K.B.: They were thinking, What do we have to do to get the vote? And so they made compromises. Remember, it’s not until the mid-1960s that any of this stuff with race was earnestly taken up. So we’re asking these women to be in a vanguard that none of the rest of the country was prepared to accept, and yet they were actually speaking about these things early on. I’m so interested in race – it’s what’s animated most of my professional life – and as uncomfortable as it is, I like the intersection here of race and gender.
A.L.: Isn’t the idea of women’s equality complicated by the fact that we’re still debating the differences between men and women and, really, that “the cult of true womanhood” hasn’t completely dissolved?
K.B.: No, it has not. We’re in a postmodern, postfeminist movement in which so many people’s self-definition is tied to external ideas of beauty and sexuality that it actually forces you not to ask a lot of these questions. And that’s where you hope history is not about the past … hopefully, in some respect, people – daughters – say, Why do I have to be this way or why can’t I do this? That’s the thing that touched me the most about making this film. As a father of two daughters, as a single father of two daughters, I think about this. Stanton and Anthony themselves are burdened by the most unfair thing: that they don’t look beautiful. Walt Whitman said that Lincoln was so awfully ugly he was beautiful. But men are forgiven; they are who they are. Women have to conform to some idea, and so there’s another resistance to this story.
A.L.: It seems to me that a lack of appreciation for the work of the last generation has been a chronic problem for feminism.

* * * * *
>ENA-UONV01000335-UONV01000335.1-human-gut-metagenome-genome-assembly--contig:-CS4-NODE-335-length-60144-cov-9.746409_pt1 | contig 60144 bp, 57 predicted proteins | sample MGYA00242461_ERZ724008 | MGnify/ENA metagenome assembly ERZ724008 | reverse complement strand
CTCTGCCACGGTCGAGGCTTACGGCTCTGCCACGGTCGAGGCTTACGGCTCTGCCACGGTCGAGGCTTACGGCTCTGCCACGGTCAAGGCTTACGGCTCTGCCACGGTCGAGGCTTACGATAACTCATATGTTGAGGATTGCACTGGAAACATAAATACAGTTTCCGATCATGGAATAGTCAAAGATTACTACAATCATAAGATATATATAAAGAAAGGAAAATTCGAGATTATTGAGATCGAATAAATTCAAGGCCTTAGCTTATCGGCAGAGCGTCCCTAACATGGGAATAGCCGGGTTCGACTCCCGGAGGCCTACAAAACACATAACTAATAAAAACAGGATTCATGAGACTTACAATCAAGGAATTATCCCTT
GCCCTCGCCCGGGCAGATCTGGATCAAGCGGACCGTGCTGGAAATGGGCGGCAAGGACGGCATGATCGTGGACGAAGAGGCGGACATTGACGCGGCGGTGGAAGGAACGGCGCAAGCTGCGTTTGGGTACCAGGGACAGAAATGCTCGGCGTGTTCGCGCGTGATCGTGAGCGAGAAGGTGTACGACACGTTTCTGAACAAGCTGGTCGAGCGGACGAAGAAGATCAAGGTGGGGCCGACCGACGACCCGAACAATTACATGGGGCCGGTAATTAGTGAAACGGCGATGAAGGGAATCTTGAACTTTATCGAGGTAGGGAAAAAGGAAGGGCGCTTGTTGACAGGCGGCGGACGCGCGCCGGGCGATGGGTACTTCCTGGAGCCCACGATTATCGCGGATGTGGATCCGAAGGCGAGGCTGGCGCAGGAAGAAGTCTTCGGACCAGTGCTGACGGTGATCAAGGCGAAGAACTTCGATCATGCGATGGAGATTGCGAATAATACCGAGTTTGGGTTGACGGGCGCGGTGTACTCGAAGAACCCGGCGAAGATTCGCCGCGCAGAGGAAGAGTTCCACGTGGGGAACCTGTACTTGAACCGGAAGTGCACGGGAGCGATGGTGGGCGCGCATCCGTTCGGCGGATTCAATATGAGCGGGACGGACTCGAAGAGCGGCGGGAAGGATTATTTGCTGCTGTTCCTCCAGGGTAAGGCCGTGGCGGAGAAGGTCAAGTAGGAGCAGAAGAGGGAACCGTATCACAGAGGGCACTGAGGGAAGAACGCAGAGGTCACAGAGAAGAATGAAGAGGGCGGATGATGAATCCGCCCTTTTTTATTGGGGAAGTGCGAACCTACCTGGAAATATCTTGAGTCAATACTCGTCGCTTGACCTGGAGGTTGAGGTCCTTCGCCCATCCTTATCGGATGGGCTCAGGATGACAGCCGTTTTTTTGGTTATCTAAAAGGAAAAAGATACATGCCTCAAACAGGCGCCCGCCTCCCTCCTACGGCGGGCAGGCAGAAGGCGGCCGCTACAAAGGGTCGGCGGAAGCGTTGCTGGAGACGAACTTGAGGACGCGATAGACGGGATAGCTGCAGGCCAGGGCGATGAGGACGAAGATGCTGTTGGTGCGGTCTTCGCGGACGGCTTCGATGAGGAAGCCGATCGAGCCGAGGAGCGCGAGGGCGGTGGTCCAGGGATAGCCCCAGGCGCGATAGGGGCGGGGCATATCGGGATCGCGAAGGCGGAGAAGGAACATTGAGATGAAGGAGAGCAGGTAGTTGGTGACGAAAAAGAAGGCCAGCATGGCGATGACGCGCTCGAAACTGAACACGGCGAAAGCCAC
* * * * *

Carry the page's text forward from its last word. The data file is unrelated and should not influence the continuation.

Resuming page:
K.B.: Absolutely. The word itself went out, because it wasn’t sexy. But what could be more sexy than “claiming your birthright to self-sovereignty,” as Stanton would say? There could be nothing more desirable, it would seem to me, than a free and independent woman.
No matter how much women prefer to lean, to be protected and supported, nor how much men prefer to have them do so, they must make the voyage of life alone, and for safety in an emergency, they must know something of the laws of navigation… . The talk of sheltering women from the fierce storms of life is sheerest mockery, for they beat on her from every point of the compass, just as they do on man, to resist, to conquer… . Whatever the theories may be of woman’s dependence on man, in the supreme moments of her life he cannot bear her burdens… . In the tragedies and triumphs of human experience each mortal stands alone.
– Elizabeth Cady Stanton,
“The Solitude of Self,” 1892
A.L.: Really, we could say that it was actually a woman who cast the final vote for the Nineteenth Amendment and brought Stanton and Anthony’s work on suffrage to fruition – I mean Harry Burn’s mother.
K.B.: There is no more dramatic story in American history than this: the passage of an amendment which requires a certain vote in the House and the Senate, then has to go to the states for ratification by two thirds of the votes. It comes down to the last state, it comes down to the last day and the last vote, and it is tied to a guy – Harry Burn – who’s heretofore given the impression he’s not going to vote for suffrage, which will send this issue back into the ages. But he votes for it because his mother tells him to.
Dear son … Vote for suffrage and don’t keep them in doubt. I notice some of the speeches against. They were very bitter. I have been watching to see how you stood, but have not seen anything yet. Don’t forget to be a good boy… . With lots of love, Mama.
– Phoebe “Febb” Burn
K.B.: You couldn’t make this up. If you sent it to a Hollywood producer you’d have to change it because it’s too improbable. There but for Mrs. Burn . . .
A.L.: Who knows?
K.B.: Who knows.